The Beasts of Tarzan

By Edgar Rice Burroughs

Page 32

of this new noise
there broke upon their startled visions a sight that may well have
frozen the blood of braver men than the Wagambi.

Leaping from the tangled vegetation of the jungle's rim came a huge
panther, with blazing eyes and bared fangs, and in his wake a score of
mighty, shaggy apes lumbering rapidly toward them, half erect upon
their short, bowed legs, and with their long arms reaching to the
ground, where their horny knuckles bore the weight of their ponderous
bodies as they lurched from side to side in their grotesque advance.

The beasts of Tarzan had come in answer to his call.

Before the Wagambi could recover from their astonishment the frightful
horde was upon them from one side and Tarzan of the Apes from the
other. Heavy spears were hurled and mighty war-clubs wielded, and
though apes went down never to rise, so, too, went down the men of
Ugambi.

Sheeta's cruel fangs and tearing talons ripped and tore at the black
hides. Akut's mighty yellow tusks found the jugular of more than one
sleek-skinned savage, and Tarzan of the Apes was here and there and
everywhere, urging on his fierce allies and taking a heavy toll with
his long, slim knife.

In a moment the blacks had scattered for their lives, but of the score
that had crept down the grassy sides of the promontory only a single
warrior managed to escape the horde that had overwhelmed his people.

This one was Mugambi, chief of the Wagambi of Ugambi, and as he
disappeared in the tangled luxuriousness of the rank growth upon the
ridge's summit only the keen eyes of the ape-man saw the direction of
his flight.

Leaving his pack to eat their fill upon the flesh of their
victims--flesh that he could not touch--Tarzan of the Apes pursued the
single survivor of the bloody fray. Just beyond the ridge he came
within sight of the fleeing black, making with headlong leaps for a
long war-canoe that was drawn well up upon the beach above the high
tide surf.

Noiseless as the fellow's shadow, the ape-man raced after the
terror-stricken black. In the white man's mind was a new plan,
awakened by sight of the war-canoe. If these men had come to his
island from another, or from the mainland, why not utilize their craft
to make his way to the country from which they had come? Evidently it
was an inhabited country, and no doubt had occasional intercourse with
the mainland, if it were not itself upon the continent of Africa.

A heavy hand fell

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Text Comparison with Jungle Tales of Tarzan

Page 0
For, from his thoughts alone, you could never have gleaned the truth--that he had been born to a gentle English lady or that his sire had been an English nobleman of time-honored lineage.
Page 3
She threatened to call Mumga to chastise them with a stick--Mumga, who was so old that she could no longer climb and so toothless that she was forced to confine her diet almost exclusively to bananas and grub-worms.
Page 4
The branch above Teeka bent and swayed a trifle with the movement of the body of the watcher stretched along it.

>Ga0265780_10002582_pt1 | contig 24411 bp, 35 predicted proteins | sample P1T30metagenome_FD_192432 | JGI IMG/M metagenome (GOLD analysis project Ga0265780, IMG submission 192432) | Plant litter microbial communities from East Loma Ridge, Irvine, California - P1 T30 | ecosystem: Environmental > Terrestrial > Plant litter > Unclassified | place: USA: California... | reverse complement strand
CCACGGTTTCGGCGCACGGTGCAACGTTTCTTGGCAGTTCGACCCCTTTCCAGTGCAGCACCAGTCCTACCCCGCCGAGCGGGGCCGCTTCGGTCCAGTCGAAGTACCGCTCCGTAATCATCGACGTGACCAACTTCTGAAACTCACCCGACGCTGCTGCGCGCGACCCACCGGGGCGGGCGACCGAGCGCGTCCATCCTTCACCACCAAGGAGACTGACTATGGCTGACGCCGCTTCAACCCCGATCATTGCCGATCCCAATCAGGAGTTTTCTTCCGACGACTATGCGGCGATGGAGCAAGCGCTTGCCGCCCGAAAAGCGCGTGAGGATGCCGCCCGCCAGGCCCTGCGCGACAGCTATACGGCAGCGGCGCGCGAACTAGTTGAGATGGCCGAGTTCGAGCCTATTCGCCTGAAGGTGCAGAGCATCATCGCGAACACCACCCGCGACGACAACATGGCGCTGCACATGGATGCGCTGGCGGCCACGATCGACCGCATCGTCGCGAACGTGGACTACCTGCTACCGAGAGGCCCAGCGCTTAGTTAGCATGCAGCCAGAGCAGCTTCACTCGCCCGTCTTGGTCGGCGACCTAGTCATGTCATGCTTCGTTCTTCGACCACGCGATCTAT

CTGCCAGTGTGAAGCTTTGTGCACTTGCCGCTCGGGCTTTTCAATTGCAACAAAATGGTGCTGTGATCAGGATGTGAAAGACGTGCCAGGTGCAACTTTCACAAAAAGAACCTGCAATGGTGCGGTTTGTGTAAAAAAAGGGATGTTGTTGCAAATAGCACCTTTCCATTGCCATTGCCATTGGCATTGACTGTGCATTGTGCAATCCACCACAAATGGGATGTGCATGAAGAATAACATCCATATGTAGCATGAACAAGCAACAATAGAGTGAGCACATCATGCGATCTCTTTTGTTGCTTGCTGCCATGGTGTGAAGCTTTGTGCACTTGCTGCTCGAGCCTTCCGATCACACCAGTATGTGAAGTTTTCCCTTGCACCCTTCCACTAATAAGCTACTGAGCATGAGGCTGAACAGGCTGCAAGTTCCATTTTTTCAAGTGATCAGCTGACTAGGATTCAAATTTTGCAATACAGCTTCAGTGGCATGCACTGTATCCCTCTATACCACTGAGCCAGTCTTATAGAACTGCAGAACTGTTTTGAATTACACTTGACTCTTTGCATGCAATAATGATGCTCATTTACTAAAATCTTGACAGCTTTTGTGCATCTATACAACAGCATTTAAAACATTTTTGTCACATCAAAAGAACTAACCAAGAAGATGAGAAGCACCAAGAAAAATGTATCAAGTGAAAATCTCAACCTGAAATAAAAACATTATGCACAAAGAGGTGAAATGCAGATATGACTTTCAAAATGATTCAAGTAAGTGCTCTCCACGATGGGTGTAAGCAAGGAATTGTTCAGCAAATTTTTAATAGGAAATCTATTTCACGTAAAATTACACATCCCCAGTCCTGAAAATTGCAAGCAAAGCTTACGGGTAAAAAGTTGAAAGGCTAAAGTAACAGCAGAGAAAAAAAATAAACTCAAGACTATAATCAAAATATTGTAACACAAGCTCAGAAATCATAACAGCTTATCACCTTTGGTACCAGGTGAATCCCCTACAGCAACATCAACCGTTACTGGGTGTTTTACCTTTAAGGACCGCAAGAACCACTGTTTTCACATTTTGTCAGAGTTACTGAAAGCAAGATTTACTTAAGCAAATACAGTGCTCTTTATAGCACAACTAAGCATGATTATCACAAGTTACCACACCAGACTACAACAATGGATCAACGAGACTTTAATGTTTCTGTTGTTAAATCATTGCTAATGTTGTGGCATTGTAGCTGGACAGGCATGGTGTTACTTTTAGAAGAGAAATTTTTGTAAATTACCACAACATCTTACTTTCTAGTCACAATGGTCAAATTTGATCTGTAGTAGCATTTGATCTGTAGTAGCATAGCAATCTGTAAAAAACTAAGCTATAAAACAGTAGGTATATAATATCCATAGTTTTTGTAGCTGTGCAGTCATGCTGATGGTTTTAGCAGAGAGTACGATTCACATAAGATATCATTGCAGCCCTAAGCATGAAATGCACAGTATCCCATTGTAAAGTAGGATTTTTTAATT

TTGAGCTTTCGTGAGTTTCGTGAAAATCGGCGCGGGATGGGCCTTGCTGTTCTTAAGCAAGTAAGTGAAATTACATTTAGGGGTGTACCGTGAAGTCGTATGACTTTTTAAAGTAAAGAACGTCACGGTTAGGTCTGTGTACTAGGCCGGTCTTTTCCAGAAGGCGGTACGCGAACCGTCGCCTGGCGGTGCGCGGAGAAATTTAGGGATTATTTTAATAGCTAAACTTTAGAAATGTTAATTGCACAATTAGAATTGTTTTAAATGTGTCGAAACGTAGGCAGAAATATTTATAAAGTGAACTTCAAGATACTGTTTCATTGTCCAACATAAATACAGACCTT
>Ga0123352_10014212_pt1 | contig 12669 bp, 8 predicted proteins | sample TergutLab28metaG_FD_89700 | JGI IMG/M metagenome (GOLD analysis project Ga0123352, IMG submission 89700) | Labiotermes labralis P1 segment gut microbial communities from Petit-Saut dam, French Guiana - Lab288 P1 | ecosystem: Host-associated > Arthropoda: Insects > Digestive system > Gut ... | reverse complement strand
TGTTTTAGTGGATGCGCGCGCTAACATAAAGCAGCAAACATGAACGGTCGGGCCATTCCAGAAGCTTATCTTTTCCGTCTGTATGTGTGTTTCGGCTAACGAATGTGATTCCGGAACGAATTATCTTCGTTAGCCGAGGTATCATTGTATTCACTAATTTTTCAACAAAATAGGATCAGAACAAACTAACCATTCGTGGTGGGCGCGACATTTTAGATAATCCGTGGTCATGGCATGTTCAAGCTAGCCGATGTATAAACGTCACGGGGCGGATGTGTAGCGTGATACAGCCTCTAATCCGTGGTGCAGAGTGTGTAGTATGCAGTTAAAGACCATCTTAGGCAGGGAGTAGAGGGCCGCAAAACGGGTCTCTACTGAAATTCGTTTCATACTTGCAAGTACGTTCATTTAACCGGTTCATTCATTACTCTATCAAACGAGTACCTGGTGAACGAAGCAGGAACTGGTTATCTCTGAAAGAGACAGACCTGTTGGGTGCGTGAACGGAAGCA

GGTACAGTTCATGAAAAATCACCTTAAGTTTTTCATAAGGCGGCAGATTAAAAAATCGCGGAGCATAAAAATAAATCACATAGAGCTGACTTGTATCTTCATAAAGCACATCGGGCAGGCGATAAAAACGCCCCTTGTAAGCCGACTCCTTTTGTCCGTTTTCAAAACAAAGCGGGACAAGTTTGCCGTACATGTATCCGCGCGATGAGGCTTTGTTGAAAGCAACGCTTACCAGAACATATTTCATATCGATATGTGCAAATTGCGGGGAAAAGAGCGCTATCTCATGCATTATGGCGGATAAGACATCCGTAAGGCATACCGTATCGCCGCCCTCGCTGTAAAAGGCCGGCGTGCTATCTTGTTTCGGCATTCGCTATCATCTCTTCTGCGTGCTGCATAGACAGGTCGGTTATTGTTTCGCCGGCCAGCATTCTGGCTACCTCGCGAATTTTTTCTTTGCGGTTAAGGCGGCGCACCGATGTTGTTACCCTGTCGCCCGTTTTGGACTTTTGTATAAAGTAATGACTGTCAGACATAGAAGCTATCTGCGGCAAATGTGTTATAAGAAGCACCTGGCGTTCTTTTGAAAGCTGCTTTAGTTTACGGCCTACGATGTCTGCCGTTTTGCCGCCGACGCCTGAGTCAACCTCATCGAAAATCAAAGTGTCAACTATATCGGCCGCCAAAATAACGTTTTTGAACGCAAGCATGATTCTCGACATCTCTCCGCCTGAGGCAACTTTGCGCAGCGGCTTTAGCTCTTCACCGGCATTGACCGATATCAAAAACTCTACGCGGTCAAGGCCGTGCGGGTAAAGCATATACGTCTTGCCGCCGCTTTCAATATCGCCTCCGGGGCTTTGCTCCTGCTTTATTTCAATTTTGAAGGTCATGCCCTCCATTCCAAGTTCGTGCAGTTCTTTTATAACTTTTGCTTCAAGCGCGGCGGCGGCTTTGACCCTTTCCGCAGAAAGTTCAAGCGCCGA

Page 9
Neither Taug nor Teeka saw him as he swung through the trees into the glade.
Page 17
Numa, his yellow-green eyes round and burning with concentrated hate, glared up at the dancing figure above him.
Page 34
In his rage-maddened heart was no room for gratitude to the ape-man.
Page 40
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Page 41
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Page 43
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Page 45
"Come back, God, I will not harm you.
Page 77
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Page 78
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Page 102
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Page 108
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Page 109
For a moment the lion paused beneath the tree, glaring up at the ape and roaring until the earth trembled, then he turned back again toward his kill, and as he did so, his tail shot once more to rigid erectness and he charged back even more ferociously than he had come, for what he saw was the naked man-thing running toward the farther trees with the bloody carcass of his prey across a giant shoulder.
Page 115
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Page 140
There were stretches along the surface paths where the ape had gone for considerable distances entirely erect upon his hind feet--walking as a man walks; but the same might have been true of any of the great anthropoids of the same species, for, unlike the chimpanzee and the gorilla, they walk without the aid of their hands quite as readily as with.
Page 144
Screaming with terror, the stranger bulls leaped to their feet and fled back toward the stamping ground of their tribe, while Taug and Tarzan slowly gathered themselves together and arose, lame and bleeding, to their feet.
Page 146
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Page 160
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